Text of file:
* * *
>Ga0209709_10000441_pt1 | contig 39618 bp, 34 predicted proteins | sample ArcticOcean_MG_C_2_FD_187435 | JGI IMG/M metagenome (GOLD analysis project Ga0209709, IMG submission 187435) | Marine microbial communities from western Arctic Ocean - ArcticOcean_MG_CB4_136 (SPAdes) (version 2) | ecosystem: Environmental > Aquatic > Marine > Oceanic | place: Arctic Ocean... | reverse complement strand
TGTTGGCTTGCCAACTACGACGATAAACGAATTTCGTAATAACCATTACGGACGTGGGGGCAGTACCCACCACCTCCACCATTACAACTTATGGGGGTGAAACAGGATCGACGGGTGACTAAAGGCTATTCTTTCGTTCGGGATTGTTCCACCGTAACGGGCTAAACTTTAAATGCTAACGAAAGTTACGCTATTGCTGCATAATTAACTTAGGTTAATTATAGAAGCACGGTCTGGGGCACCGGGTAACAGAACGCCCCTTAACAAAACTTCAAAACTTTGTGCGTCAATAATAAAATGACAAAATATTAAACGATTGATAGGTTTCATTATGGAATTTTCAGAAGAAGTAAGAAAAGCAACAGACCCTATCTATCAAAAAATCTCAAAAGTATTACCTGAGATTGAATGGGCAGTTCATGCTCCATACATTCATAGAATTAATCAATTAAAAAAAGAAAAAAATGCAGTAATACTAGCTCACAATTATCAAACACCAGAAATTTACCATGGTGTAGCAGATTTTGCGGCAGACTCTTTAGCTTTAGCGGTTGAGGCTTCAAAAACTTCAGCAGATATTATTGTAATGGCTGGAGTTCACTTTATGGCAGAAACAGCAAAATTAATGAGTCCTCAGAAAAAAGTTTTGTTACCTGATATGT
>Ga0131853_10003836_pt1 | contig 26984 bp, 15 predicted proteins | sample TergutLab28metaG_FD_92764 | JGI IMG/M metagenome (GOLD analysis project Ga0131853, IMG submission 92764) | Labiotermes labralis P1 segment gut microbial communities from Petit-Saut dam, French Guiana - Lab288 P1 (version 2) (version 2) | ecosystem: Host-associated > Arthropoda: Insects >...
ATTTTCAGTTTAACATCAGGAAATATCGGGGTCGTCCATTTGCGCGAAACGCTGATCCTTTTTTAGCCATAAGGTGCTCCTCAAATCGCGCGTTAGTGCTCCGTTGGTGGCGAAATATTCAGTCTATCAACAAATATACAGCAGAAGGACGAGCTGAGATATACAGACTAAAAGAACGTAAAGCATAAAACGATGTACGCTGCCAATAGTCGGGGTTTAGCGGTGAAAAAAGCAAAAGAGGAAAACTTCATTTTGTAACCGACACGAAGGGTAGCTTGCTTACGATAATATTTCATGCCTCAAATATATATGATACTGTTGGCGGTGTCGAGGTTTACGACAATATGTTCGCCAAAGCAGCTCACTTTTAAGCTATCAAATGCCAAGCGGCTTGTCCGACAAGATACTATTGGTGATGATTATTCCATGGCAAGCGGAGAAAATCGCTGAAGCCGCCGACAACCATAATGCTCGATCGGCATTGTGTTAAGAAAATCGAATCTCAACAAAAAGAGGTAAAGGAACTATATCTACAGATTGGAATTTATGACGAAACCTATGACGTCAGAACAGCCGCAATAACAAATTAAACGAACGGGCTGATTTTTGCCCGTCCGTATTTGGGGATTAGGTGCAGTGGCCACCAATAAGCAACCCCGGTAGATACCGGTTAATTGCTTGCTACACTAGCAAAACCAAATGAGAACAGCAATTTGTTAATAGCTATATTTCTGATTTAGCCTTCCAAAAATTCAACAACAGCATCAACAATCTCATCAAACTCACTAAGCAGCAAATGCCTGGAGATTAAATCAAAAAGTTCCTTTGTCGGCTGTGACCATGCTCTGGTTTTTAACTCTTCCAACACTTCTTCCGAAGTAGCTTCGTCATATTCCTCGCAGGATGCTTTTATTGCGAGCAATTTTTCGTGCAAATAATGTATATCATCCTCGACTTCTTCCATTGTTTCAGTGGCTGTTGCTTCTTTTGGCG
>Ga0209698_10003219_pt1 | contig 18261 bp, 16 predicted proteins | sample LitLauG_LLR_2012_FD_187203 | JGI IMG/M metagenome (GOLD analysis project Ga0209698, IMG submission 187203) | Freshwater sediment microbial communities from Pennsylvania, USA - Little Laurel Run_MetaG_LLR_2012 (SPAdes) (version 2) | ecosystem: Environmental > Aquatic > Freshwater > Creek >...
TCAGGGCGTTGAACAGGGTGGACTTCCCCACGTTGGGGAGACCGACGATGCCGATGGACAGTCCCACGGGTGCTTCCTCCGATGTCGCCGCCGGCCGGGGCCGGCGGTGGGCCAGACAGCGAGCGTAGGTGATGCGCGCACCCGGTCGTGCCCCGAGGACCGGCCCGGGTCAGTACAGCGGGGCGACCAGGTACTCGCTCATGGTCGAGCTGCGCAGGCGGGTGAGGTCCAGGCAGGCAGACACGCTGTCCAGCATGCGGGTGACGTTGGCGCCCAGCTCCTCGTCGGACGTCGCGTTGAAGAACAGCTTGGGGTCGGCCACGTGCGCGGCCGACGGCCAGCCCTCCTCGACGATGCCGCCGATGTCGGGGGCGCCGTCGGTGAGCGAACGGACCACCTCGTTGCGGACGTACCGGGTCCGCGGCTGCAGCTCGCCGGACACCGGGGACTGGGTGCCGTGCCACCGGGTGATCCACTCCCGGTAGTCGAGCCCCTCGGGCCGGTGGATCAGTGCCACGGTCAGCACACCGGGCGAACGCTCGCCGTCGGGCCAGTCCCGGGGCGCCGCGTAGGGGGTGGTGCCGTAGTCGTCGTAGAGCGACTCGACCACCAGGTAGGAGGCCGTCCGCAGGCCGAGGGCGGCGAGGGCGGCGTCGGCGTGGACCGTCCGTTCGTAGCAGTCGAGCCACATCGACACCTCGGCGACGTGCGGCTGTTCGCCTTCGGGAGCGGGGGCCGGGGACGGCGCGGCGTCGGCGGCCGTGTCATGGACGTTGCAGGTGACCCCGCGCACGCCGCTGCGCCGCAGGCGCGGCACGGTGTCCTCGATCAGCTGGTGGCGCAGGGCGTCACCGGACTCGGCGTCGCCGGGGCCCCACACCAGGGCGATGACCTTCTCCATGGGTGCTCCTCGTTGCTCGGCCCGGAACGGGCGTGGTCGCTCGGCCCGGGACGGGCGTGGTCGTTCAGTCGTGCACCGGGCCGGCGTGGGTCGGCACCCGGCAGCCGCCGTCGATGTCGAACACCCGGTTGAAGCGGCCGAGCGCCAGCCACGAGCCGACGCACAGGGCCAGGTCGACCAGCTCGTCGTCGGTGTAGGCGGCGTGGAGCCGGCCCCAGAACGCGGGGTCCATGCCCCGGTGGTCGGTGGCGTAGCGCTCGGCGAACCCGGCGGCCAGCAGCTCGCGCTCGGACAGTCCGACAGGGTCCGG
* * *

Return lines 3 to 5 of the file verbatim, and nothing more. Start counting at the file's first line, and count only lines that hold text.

>Ga0131853_10003836_pt1 | contig 26984 bp, 15 predicted proteins | sample TergutLab28metaG_FD_92764 | JGI IMG/M metagenome (GOLD analysis project Ga0131853, IMG submission 92764) | Labiotermes labralis P1 segment gut microbial communities from Petit-Saut dam, French Guiana - Lab288 P1 (version 2) (version 2) | ecosystem: Host-associated > Arthropoda: Insects >...
ATTTTCAGTTTAACATCAGGAAATATCGGGGTCGTCCATTTGCGCGAAACGCTGATCCTTTTTTAGCCATAAGGTGCTCCTCAAATCGCGCGTTAGTGCTCCGTTGGTGGCGAAATATTCAGTCTATCAACAAATATACAGCAGAAGGACGAGCTGAGATATACAGACTAAAAGAACGTAAAGCATAAAACGATGTACGCTGCCAATAGTCGGGGTTTAGCGGTGAAAAAAGCAAAAGAGGAAAACTTCATTTTGTAACCGACACGAAGGGTAGCTTGCTTACGATAATATTTCATGCCTCAAATATATATGATACTGTTGGCGGTGTCGAGGTTTACGACAATATGTTCGCCAAAGCAGCTCACTTTTAAGCTATCAAATGCCAAGCGGCTTGTCCGACAAGATACTATTGGTGATGATTATTCCATGGCAAGCGGAGAAAATCGCTGAAGCCGCCGACAACCATAATGCTCGATCGGCATTGTGTTAAGAAAATCGAATCTCAACAAAAAGAGGTAAAGGAACTATATCTACAGATTGGAATTTATGACGAAACCTATGACGTCAGAACAGCCGCAATAACAAATTAAACGAACGGGCTGATTTTTGCCCGTCCGTATTTGGGGATTAGGTGCAGTGGCCACCAATAAGCAACCCCGGTAGATACCGGTTAATTGCTTGCTACACTAGCAAAACCAAATGAGAACAGCAATTTGTTAATAGCTATATTTCTGATTTAGCCTTCCAAAAATTCAACAACAGCATCAACAATCTCATCAAACTCACTAAGCAGCAAATGCCTGGAGATTAAATCAAAAAGTTCCTTTGTCGGCTGTGACCATGCTCTGGTTTTTAACTCTTCCAACACTTCTTCCGAAGTAGCTTCGTCATATTCCTCGCAGGATGCTTTTATTGCGAGCAATTTTTCGTGCAAATAATGTATATCATCCTCGACTTCTTCCATTGTTTCAGTGGCTGTTGCTTCTTTTGGCG
>Ga0209698_10003219_pt1 | contig 18261 bp, 16 predicted proteins | sample LitLauG_LLR_2012_FD_187203 | JGI IMG/M metagenome (GOLD analysis project Ga0209698, IMG submission 187203) | Freshwater sediment microbial communities from Pennsylvania, USA - Little Laurel Run_MetaG_LLR_2012 (SPAdes) (version 2) | ecosystem: Environmental > Aquatic > Freshwater > Creek >...